Open House Checklist

Open House Checklist

Once your home goes on the market, real estate agents may call to show your home anytime, day or evening. Keeping your home “showtime” ready can be challenging, especially if you have children and pets.

  • Eliminate clutter: Not only is clutter unattractive, it’s time-consuming to sort through and expensive for you to move. If you have a lot of stuff, collections, and family mementos, you would be better off renting a small storage unit for a few months.
  • Keep, donate, throw away: Go through your belongings and put them into one of these three baskets. You’ll receive more in tax benefits for your donations than pennies on the dollar at a garage sale. It’s faster, more efficient and you’ll help more people.
  • Remove temptations: Take valuable jewelry and collectibles to a safety deposit box, a safe, or store them in a secure location.
  • Remove breakables: Figurines, china, crystal and other breakables should be packed and put away in the garage or storage.
  • Be hospitable: You want your home to look like a home. Stage it to show the possibilities, perhaps set the table, or put a throw on the chair by the fireplace with a bookmarked book on the table.
  • Have a family plan of action: Sometimes showings aren’t convenient. You can always refuse a showing, but do you really want to? If you have a showing with little notice, get the family engaged. Everyone has a basket and picks up glasses, plates, newspapers, or anything left lying about.
  • Get in the habit: Wash dishes immediately after meals. Clean off counter tops. Make beds in the morning. Keep pet toys and beds washed and smelling fresh.
  • Clean out the garage and attic: Buyers want to see what kind of storage there is.

The Essential Five-minute Clean-up for Showings

  • Everyone gets their baskets and cleans up clutter. Check for hazards, like toys left on the floor. Make sure all toys, including bicycles, are put away.
  • Put pets in daycare, sleep cages or take them with you: In the listing instructions, there should be a warning if there is a big dog on premises. Buyers with allergies also may appreciate knowing in advance if you have pets.
  • Turn on lights: Open the drapes, turn on lights so buyers can really see.
  • Give the buyer privacy: The buyer can not come to your home without being accompanied by an agent. The buyer can assess your home more honestly without your presence.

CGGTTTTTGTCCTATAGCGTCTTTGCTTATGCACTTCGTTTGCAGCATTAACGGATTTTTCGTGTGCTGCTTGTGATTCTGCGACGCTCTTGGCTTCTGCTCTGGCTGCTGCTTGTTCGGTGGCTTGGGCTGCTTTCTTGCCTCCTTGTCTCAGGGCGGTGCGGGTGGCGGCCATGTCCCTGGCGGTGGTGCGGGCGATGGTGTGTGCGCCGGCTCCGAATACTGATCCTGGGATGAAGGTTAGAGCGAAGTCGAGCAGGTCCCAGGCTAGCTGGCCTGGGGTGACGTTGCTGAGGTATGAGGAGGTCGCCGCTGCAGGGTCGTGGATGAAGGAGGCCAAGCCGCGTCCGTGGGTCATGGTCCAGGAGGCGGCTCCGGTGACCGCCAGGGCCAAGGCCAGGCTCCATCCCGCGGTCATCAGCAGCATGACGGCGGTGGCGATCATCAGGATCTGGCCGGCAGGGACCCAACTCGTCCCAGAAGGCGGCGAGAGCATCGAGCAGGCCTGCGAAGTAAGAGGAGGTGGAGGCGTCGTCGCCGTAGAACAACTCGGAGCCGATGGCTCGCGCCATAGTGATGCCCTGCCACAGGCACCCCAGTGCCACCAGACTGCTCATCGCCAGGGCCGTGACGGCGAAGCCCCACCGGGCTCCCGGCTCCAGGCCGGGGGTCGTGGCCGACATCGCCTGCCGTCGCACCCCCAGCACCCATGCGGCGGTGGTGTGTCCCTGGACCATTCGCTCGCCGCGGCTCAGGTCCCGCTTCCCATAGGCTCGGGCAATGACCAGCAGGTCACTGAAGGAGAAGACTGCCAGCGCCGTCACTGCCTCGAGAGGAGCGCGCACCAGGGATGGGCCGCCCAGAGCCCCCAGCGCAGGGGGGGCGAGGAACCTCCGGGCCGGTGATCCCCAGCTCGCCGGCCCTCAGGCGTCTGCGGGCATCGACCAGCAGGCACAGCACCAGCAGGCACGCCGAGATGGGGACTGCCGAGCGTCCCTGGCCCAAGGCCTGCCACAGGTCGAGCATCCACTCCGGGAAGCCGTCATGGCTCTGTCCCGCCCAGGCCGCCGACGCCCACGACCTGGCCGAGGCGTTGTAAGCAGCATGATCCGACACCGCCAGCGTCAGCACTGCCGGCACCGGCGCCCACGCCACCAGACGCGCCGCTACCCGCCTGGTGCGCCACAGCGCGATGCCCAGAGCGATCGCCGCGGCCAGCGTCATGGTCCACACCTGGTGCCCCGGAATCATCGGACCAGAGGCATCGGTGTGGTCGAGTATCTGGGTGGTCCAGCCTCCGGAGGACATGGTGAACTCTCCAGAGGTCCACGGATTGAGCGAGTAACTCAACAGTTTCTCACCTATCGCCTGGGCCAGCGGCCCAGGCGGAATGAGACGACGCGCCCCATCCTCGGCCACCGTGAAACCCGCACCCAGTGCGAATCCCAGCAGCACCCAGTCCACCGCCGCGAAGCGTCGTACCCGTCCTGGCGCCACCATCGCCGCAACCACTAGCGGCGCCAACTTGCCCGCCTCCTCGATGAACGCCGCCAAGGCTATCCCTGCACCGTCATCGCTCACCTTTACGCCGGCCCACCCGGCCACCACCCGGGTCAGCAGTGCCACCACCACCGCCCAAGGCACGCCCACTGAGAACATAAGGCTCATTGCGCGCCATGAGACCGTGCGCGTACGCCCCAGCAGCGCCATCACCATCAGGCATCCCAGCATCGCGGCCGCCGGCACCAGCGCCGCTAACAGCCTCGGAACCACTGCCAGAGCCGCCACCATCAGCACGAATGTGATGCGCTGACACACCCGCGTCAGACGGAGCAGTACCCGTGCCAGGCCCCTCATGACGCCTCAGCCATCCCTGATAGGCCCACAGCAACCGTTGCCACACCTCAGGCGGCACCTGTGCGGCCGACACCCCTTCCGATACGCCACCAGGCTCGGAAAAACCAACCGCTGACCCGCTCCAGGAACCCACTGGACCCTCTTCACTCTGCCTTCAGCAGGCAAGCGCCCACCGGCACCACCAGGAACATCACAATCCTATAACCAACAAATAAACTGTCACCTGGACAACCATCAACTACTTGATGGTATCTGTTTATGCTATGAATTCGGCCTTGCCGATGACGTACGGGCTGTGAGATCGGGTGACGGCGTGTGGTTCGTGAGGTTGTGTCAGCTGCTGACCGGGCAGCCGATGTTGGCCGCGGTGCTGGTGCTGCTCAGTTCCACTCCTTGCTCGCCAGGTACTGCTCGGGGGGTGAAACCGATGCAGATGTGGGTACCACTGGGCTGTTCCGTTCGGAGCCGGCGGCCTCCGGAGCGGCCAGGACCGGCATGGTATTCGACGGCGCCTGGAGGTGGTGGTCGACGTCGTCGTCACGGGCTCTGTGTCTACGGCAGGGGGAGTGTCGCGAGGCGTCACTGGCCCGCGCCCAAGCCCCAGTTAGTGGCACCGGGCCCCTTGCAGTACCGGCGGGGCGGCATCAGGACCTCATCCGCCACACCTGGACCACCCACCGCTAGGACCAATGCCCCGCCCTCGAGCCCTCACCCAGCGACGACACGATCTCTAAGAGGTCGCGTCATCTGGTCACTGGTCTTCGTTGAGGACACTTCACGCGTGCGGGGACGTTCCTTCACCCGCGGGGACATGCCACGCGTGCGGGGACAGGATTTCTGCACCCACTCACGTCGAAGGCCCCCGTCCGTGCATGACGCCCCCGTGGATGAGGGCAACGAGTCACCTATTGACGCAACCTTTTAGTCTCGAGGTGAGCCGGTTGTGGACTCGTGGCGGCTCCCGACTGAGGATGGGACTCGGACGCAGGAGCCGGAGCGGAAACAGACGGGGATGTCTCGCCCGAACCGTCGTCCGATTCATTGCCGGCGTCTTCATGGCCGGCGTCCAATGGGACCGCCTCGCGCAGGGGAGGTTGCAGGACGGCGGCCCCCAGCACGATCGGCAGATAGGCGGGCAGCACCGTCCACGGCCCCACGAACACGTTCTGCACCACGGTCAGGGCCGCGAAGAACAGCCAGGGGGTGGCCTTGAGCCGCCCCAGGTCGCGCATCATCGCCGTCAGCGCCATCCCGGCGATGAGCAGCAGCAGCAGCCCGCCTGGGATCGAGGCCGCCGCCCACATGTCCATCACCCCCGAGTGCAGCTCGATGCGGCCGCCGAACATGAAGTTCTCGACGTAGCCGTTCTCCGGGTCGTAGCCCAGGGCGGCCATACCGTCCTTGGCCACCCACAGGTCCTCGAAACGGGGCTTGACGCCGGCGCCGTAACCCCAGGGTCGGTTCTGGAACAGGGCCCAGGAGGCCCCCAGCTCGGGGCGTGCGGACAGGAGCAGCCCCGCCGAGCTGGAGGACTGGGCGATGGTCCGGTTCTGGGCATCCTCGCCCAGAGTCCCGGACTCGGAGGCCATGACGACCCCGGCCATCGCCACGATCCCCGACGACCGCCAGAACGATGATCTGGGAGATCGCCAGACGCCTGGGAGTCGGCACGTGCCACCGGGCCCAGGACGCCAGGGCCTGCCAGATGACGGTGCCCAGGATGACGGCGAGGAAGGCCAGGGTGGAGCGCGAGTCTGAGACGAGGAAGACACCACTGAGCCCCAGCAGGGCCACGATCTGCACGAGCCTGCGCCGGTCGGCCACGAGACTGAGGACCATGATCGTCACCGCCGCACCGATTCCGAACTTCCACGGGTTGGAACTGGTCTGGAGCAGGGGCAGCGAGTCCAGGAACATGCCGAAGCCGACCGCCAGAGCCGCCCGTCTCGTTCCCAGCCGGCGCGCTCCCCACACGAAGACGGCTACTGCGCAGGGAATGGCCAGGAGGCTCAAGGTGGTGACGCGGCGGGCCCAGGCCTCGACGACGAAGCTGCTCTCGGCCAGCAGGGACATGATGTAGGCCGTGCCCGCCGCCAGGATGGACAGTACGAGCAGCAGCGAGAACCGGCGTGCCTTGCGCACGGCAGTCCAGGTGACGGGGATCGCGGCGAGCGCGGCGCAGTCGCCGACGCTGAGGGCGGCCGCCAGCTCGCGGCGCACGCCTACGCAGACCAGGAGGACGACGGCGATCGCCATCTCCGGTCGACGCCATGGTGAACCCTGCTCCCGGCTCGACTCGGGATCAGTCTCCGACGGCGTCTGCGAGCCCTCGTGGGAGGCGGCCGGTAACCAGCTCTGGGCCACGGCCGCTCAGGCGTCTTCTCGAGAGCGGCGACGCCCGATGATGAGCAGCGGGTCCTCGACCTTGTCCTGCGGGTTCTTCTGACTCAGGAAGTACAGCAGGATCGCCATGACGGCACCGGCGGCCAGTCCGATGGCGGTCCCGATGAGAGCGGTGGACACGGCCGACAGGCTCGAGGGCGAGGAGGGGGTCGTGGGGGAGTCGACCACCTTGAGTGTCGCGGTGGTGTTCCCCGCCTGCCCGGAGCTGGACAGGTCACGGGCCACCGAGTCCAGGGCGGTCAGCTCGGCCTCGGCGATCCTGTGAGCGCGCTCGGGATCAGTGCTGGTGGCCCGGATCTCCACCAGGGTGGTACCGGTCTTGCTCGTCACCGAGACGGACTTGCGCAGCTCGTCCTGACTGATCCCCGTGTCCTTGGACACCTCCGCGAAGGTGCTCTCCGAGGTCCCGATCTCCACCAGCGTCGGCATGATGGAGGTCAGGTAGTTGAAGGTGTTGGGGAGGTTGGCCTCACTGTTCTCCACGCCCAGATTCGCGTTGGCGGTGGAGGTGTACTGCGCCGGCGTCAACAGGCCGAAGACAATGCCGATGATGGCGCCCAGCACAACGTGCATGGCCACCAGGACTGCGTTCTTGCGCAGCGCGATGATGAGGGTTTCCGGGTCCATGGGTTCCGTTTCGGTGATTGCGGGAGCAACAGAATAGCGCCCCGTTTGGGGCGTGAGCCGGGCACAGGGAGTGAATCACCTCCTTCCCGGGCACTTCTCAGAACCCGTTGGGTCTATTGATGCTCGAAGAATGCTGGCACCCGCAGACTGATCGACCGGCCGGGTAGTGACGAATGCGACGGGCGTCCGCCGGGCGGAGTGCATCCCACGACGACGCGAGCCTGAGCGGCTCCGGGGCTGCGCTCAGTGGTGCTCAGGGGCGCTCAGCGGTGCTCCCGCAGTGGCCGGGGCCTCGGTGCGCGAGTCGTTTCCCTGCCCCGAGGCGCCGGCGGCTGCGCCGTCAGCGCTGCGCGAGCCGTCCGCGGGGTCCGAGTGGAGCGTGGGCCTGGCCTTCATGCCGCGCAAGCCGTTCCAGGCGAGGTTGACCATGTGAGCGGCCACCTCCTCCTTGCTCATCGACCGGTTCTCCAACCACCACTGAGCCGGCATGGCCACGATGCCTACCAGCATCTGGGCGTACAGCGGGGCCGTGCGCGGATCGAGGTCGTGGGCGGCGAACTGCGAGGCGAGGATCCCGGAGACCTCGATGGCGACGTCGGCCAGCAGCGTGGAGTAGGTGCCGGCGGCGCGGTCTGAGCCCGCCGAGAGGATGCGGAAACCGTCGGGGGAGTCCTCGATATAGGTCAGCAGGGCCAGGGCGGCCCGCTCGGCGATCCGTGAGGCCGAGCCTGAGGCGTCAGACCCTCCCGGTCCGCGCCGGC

Curb Appeal

A First Impression That Lasts

Most buyers form their first impression of your home before they even get out of their cars. This is “curb appeal,” or the view from the curb that tells the buyer how attractive and well-maintained your home is compared to other homes. In a competitive market, it takes more than trimming the hedges and planting flowers to create curb appeal. The exterior of your home must be freshly painted, cleared of clutter, with no visible repairs needed.

Walkways/driveways – Make sure walkways are clear of weeds or debris. Repair or replace cracked steps. Driveways should also be clear of vehicles, toys and debris. Park cars in the garage.

Landscaping – Keep your lawn mowed, edged and watered. Prune dead branches and plants. Weed flower beds and replace thin landscaping with fresh plants and flowers.

Exterior – Replace loose or damaged shingles, clean the gutters, and paint and caulk window trim and doors. Repaint the front door an eye-catching color that complements the rest of the exterior. Replace broken windows.

Entry – Power wash siding, brick, windows, and porches. Paint or replace furniture such as rocking chairs or porch swings. Replace mailboxes, light fixtures, door knobs or any other fixture that looks less than fresh. Put out a welcoming new floormat.

Some parts of your home may require more work than others, but it’s well worth it to get buyers eager to see what’s inside.